Local law enforcement officers weigh in on new distracted driving law
Published 8:59 pm Friday, May 4, 2018
Gov. Nathan Deal signed the Hands-Free Driving Law on Wednesday, making driving with a phone in hand illegal starting July 1. Georgia State Patrol Post 2 commander Sgt. Maurice Raines said the patrol will have a 90-day grace period in Troup County.
“We know it is going to be a learning curve for everyone, and our goal for the first 90 days is to stop the public and educate the public at the same time,” Raines said. “After the 90-day period, my officers will make cases against those who violate the law.”
The new law also prohibits recording video.
All forms of communicating — talking, writing a text, sending an email or using the internet are illegal under the new law.
Drivers can still use hands free devices while driving, such as bluetooth or GPS devices. Texting while driving was banned in 2010.
The first offense is a $50 fine and one point to a driver’s license, second offense is a $100 fine and third offense is a $150 fine, Raines said. Drivers can only have 15 points on their licenses in two years, according to Raines.
“The easiest way for the public to understand and the easiest, simplest way I can tell the public is this — don’t drive with a phone in your hand. (If you don’t), you’re not in violation of the law, and if you do, you are in violation of the law,” Raines said.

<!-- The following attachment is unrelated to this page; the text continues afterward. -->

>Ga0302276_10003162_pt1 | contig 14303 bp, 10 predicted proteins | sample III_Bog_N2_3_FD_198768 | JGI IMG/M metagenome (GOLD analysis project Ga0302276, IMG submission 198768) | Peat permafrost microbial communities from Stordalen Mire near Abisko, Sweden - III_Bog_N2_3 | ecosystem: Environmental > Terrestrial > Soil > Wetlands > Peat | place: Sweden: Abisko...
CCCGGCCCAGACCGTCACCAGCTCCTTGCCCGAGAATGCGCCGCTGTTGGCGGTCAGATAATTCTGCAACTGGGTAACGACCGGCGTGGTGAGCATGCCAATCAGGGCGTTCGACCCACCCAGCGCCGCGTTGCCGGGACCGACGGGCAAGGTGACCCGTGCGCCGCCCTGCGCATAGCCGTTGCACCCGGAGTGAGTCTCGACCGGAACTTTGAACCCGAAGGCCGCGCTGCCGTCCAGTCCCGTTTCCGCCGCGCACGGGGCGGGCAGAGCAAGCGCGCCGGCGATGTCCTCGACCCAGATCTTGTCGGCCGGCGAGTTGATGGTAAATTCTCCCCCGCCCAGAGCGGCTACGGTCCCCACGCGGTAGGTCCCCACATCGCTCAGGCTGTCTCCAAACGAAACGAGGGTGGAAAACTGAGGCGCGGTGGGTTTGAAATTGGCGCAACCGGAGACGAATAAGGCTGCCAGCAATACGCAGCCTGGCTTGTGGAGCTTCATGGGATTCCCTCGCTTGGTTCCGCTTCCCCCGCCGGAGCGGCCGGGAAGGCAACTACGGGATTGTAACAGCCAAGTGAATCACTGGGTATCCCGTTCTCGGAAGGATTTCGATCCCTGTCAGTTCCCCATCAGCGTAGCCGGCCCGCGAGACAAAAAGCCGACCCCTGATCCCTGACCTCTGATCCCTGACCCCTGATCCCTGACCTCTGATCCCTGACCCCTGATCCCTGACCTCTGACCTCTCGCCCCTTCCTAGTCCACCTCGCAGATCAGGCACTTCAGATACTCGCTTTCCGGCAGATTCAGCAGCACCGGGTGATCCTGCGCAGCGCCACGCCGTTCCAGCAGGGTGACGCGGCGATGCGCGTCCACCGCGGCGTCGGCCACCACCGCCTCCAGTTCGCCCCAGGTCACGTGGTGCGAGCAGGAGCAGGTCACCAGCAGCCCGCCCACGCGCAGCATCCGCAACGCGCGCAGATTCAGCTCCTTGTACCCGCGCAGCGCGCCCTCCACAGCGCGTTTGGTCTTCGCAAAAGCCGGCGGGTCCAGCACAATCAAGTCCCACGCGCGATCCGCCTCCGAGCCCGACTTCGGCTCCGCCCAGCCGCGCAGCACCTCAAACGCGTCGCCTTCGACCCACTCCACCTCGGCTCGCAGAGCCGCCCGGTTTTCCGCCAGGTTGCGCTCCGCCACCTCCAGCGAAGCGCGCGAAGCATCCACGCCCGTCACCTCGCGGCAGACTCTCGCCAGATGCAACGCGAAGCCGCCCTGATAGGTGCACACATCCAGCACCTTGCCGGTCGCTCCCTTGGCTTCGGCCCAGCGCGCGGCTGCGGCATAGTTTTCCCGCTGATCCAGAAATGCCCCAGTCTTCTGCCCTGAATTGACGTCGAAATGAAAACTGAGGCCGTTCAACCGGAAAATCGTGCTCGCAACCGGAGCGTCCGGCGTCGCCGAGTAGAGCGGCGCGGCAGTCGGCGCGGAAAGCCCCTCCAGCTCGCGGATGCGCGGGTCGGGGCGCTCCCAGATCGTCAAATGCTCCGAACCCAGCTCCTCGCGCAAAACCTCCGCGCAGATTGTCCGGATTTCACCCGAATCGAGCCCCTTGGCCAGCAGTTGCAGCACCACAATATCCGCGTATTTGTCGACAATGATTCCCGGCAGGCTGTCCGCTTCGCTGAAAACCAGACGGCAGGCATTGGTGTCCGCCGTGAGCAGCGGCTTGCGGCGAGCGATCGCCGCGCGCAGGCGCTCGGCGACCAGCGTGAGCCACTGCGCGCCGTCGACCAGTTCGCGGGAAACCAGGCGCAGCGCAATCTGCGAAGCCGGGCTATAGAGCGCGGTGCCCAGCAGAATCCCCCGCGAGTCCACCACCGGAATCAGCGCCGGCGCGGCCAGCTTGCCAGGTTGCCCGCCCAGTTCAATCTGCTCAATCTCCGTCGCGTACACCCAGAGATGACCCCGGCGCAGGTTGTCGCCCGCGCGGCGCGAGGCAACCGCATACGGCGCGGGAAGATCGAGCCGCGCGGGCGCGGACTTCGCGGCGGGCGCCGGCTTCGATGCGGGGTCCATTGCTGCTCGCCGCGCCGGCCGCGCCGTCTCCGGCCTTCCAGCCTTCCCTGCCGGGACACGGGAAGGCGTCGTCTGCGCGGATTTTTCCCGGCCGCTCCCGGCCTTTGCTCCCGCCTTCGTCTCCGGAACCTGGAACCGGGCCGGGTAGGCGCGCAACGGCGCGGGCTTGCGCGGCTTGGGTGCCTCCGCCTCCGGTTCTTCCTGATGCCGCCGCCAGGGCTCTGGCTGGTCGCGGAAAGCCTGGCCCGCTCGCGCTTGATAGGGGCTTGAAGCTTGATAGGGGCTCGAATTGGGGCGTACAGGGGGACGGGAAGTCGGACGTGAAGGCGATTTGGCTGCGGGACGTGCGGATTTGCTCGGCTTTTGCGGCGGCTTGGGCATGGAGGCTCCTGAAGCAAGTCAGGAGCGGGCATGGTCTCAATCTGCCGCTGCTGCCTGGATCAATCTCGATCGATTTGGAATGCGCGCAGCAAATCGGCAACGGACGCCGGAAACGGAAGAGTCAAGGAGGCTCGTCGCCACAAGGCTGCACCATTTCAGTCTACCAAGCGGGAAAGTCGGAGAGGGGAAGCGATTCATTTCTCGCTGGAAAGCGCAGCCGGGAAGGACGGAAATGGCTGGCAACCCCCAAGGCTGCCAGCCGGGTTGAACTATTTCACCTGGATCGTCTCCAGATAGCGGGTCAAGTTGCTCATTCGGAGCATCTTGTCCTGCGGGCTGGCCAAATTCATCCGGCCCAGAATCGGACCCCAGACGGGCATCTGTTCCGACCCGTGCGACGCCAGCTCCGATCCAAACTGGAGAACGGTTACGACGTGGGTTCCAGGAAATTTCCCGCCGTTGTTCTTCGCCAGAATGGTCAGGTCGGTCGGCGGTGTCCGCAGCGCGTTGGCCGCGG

According to Raines, about 80 percent of vehicle accidents in Troup and Harris counties were caused by distracted drivers.
“We’re going to be doing a 90-day grace period, and in the meantime our officers will be getting educated on how to enforce that law,” Raines said.
Troup County Sheriff James Woodruff said he thinks the law will make the county’s roads safer.
“To start with, we’ll give courtesy warnings, but after a while, we’ll have to take more extreme measures and start writing tickets,” Woodruff said.
Raines said driving with one hand gives drivers less control of the vehicle.
“We’re going to learn the law, read the law, educate ourselves about the law, we’re going to enforce the law, and we’ll educate the public,” Raines said. “We’re excited, and hope to see the number of crashes go down.”
According to the National Highway Traffic Safety Administration, distracted driving was a factor in 3,450 fatalities in 2016.
Drivers will still be allowed to use their phones in cases of emergency, such as reporting a crash, criminal activity, a fire or medical emergency.